from their local school actually means. We found a wide divergence among the three
groups, with educators most confident about the ability of the schools, and with
professors and employers much more likely to be critical. Similarly, in regional
surveys, we find that teachers think schools are doing a good job under difficult
circumstances, but the majority of community leaders think that schools use social
problems and lack of funding as a smoke screen for poor performance.
On many questions regarding higher education, the views of business leaders are
diametrically opposed to those of college professors. In individual interviews with
business leaders, we heard the complaint that colleges and universities are inflexible,
bureaucratic and unresponsive to change. Rather than seeing higher education as a
leader in technology, many of the business executives we talked to considered the
teaching approaches of higher education to be outmoded. For business leaders, the
concept of tenure is almost a joke, and a lot of university research is seen as little
more than resumé padding.
In other words, business executives are just as critical of higher education as
they are of K-12 education. Business leaders believe that both sides of the educational
divide are hiding from accountability and avoiding the need for more comprehensive
This growing convergence of criticism should be of concern to educators. At least
as far as the business community is concerned, the honeymoon is already over. The
question that higher education leaders should be asking themselves is this: If business
leaders, who are more knowledgeable about higher education than the general public,
are also more critical of higher education, is this a harbinger of the future? Will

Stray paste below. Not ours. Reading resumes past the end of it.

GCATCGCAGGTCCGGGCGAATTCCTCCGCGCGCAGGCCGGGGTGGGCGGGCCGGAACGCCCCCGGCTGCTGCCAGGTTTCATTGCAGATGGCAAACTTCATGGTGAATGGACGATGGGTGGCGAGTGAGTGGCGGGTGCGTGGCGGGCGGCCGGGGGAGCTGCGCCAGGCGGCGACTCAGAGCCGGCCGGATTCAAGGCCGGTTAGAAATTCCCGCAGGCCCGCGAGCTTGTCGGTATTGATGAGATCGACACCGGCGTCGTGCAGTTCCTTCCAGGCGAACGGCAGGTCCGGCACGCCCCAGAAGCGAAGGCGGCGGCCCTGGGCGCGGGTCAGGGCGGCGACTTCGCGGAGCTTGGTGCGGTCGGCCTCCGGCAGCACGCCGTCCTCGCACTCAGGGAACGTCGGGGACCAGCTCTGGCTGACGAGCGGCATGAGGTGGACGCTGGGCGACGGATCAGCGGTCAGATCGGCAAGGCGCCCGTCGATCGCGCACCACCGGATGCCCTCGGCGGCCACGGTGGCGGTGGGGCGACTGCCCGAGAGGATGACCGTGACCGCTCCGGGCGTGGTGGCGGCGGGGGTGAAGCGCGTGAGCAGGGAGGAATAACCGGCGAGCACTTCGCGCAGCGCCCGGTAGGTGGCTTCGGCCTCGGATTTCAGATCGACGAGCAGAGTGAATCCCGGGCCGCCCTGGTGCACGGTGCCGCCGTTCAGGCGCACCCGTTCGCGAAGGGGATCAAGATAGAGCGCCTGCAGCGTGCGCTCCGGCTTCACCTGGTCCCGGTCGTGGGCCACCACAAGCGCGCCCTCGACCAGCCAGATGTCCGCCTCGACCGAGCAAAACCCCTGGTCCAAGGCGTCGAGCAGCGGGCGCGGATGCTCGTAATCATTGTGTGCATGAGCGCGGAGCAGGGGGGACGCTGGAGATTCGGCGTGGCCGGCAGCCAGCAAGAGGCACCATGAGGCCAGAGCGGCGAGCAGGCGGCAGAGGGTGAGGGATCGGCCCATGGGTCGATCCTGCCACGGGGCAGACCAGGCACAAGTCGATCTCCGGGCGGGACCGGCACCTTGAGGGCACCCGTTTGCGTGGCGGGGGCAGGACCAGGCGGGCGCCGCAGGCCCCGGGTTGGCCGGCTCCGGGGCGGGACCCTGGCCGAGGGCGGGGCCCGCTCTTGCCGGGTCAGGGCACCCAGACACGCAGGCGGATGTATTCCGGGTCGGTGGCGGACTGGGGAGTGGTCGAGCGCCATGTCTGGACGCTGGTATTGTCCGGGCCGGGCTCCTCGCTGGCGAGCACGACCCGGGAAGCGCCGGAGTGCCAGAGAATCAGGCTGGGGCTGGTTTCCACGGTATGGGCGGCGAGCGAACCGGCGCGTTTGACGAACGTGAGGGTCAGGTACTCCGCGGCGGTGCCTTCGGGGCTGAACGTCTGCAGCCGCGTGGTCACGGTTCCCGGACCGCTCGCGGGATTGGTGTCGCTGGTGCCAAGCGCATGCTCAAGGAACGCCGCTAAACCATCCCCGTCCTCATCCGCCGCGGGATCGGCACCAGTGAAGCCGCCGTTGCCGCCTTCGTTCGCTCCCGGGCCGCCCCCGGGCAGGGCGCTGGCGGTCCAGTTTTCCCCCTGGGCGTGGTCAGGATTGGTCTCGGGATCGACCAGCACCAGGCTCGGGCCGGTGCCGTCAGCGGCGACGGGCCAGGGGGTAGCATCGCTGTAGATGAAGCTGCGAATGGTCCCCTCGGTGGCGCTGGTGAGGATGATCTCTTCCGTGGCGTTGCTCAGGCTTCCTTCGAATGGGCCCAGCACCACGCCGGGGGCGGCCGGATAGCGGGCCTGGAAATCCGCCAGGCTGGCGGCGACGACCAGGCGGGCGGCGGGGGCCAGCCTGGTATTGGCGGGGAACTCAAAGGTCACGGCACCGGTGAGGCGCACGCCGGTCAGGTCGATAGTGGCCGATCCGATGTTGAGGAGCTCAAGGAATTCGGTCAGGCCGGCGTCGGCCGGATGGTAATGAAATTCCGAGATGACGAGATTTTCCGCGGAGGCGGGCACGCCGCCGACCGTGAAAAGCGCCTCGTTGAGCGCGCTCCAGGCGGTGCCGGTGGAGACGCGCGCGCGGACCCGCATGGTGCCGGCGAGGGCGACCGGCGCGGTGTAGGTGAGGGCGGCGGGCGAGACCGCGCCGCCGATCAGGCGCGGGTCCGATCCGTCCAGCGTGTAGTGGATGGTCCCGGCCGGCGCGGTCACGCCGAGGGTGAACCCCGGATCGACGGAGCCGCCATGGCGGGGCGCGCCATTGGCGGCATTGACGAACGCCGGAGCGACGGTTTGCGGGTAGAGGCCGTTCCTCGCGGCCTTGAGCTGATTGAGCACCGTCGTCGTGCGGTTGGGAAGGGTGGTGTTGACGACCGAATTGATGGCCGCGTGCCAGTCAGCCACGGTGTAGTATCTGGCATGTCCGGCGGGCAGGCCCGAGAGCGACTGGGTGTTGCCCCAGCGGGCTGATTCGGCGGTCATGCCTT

other groups also become more critical as they learn more about higher education?
Connecting Higher Education and the Public Schools
One of the most encouraging findings from our leadership studies is a high level
of interest in breaking down some of the barriers between higher education and K-12
education. There is a widely shared concern among the leadership community that the
K-12 schools are not adequately preparing students for higher education. For their
part, K-12 educators often argue that colleges and universities are not doing an
adequate job of training teachers.
Instead of continuing the blame game, with each side pointing to the other for
an explanation of their own failures, these two educational entities might be interested
in the support we've found for their working more closely together.
We asked leaders to tell us what they see as the greatest problem for higher education
and also to tell us what changes they think would be most beneficial. Significantly,
the most commonly mentioned problem was that too many students need remedial education.
Eighty-eight percent of the leaders interviewed (professors, college administrators,
government leaders and business executives) listed this as a very or somewhat serious
concern. We presented the same respondents with a list of proposals intended to improve
higher education. The one most often selected was to have higher education institutions
directly collaborate with local K-12 schools to help prepare students for college.
Fully 92 percent thought that this would be a very or somewhat effective way to improve
These leaders see collaboration as the most viable solution to the biggest problem
facing higher education. Public Agenda studies of attitudes toward K-12 education
show that the public has an enormous interest in setting clear standards for what
teachers should teach and what students should learn. We see a similar interest among
our leadership sample for higher standards in colleges and universities.
Our findings show, in other words, that leaders do not conceive of the country's
two educational systems as walled off from each other. For leaders (especially business
leaders), both systems are problematic, and both will need to work together to solve
their common problems.